Boston Mayor Marty Walsh said Friday that the city is ramping up efforts to get crucial information on the coronavirus pandemic to Boston neighborhoods that have been hit hardest by the virus.

Walsh said the city is sending seven “sound trucks” into neighborhoods including Mattapan, Dorchester, Roxbury and East Boston beginning on Saturday.

Those neighborhoods have large populations of nonwhite and immigrant populations, groups that have seen disproportionately high rates of COVID-19 infections, according to preliminary data collected by the city.

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The trucks will broadcast messages in various languages, including Spanish, Vietnamese, Haitian Creole and Cape Verdean Creole, on steps residents should take to prevent infection and avoid infecting others.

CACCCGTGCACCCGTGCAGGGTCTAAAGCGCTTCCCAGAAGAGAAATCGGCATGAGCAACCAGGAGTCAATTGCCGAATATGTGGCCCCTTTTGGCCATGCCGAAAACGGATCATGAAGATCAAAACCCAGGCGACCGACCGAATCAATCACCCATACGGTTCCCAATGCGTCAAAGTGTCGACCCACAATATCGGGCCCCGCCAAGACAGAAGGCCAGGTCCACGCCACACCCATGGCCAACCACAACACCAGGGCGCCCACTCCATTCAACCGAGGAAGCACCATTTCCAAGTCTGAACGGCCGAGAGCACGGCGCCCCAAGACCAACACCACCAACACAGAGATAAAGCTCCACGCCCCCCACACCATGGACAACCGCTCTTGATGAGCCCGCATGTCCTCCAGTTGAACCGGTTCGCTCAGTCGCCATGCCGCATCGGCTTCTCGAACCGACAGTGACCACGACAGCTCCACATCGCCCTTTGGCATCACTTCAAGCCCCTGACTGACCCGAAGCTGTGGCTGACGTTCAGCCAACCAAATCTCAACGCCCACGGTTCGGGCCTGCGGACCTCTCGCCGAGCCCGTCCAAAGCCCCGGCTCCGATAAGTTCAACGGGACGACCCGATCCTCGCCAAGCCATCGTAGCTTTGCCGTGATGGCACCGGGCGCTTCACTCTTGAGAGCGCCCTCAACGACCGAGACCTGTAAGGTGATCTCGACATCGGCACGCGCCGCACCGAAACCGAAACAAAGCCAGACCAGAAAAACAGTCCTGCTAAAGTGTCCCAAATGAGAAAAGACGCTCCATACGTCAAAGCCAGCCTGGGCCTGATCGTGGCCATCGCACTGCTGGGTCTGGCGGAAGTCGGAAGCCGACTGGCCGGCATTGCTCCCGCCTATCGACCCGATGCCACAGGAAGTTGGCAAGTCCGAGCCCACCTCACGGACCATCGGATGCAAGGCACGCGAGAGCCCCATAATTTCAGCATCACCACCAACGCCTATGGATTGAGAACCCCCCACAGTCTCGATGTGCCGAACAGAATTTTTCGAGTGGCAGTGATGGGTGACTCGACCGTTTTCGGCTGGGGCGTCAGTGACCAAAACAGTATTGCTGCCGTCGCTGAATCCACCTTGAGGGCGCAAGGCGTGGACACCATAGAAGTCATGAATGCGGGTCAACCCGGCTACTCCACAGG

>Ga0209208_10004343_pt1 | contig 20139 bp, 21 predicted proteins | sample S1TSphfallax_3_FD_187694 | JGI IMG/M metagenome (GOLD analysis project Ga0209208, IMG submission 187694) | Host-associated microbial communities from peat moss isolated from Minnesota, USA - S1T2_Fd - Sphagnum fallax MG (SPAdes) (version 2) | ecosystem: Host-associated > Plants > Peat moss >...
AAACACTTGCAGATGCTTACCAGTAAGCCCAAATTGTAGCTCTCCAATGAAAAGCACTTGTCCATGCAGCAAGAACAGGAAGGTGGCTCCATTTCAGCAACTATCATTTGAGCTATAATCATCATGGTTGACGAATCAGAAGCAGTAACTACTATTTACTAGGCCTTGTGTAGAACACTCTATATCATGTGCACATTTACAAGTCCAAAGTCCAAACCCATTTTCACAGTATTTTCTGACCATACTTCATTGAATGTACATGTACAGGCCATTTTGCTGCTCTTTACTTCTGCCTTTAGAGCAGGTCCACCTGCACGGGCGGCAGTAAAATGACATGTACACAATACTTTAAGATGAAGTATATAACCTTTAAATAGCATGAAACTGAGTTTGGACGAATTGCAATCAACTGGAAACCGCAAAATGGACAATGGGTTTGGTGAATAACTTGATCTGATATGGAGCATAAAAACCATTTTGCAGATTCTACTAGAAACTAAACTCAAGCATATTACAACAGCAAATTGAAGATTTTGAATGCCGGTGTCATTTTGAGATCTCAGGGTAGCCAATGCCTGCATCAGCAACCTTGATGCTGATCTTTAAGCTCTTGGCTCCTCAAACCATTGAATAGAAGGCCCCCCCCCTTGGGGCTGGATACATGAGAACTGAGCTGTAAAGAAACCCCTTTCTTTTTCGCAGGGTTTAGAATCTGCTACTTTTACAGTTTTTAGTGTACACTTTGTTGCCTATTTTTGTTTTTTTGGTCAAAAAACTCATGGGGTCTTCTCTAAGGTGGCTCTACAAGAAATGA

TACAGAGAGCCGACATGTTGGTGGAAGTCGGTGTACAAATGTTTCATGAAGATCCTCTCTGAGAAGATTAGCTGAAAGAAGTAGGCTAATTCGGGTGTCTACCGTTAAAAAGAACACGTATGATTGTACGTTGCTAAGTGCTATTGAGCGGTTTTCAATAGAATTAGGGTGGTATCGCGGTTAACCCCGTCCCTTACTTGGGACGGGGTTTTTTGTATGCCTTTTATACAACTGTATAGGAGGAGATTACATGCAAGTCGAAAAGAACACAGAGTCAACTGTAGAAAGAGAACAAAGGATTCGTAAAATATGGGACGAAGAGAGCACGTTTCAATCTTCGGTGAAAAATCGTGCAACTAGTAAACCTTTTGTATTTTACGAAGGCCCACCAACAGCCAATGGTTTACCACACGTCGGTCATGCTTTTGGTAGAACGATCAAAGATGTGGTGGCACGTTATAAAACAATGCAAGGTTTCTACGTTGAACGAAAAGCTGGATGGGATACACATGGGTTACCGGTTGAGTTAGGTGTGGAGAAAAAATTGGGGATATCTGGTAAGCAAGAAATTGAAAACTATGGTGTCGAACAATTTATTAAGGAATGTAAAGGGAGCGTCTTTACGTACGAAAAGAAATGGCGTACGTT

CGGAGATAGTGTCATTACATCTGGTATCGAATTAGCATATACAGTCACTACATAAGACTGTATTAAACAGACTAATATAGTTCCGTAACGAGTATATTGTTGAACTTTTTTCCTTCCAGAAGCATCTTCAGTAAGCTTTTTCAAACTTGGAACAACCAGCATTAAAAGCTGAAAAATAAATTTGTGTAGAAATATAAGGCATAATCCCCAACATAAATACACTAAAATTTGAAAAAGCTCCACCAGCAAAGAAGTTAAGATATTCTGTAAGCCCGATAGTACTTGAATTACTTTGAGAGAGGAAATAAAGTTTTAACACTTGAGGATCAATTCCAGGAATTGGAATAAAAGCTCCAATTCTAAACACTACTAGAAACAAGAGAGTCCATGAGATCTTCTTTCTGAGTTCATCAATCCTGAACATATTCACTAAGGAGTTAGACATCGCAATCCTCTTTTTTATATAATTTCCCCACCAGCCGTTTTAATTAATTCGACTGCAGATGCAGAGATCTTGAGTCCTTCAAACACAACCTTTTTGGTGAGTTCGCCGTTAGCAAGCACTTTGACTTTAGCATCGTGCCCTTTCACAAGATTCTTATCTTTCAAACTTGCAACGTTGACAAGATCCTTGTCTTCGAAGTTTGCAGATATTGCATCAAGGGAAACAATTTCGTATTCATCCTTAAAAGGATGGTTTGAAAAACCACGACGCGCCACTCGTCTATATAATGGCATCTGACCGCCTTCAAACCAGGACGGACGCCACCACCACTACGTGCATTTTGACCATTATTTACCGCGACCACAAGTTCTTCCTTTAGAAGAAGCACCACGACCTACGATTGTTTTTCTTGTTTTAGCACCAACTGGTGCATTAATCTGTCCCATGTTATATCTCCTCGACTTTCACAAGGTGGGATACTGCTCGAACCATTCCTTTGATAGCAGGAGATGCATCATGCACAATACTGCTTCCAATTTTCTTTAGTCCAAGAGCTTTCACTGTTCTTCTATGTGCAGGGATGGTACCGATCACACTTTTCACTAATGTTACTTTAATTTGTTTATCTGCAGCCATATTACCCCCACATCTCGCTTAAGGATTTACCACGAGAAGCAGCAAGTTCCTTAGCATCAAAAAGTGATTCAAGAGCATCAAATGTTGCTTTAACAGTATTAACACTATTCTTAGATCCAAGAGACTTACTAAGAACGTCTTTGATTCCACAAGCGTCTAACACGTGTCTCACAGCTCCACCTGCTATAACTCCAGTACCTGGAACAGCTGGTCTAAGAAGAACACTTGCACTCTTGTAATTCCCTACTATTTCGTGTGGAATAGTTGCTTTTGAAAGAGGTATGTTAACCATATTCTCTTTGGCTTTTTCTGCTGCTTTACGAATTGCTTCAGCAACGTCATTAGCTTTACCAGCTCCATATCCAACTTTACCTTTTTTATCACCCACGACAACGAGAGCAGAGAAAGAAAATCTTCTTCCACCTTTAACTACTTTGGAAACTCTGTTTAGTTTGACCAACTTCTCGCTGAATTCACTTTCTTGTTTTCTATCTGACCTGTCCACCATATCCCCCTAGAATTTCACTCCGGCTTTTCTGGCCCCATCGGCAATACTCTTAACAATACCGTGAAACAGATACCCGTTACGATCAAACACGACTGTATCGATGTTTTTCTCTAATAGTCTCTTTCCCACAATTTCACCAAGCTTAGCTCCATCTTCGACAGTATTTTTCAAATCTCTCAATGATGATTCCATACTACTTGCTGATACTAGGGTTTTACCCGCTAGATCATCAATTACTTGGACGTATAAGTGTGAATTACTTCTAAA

Walsh also said that COVID-19 testing for the general public, which began a week ago in Boston, is now available at three sites around the city.

The mayor said the city is launching a website to help residents find those testing sites and schedule appointments for testing.

Walsh also strongly discouraged anyone from attempting to run the Boston Marathon route on Monday, and to instead look forward to the re-scheduled Marathon set to take place in early September.

“You’re not a champion,” Walsh said to anyone considering ignoring that directive. “You’re putting people at risk. … No one’s going to be clapping for you.”

For those looking to help fellow residents, Walsh said the city has launched a new program with the website Nesterly to match prospective volunteers with opportunities to help seniors in need during the pandemic.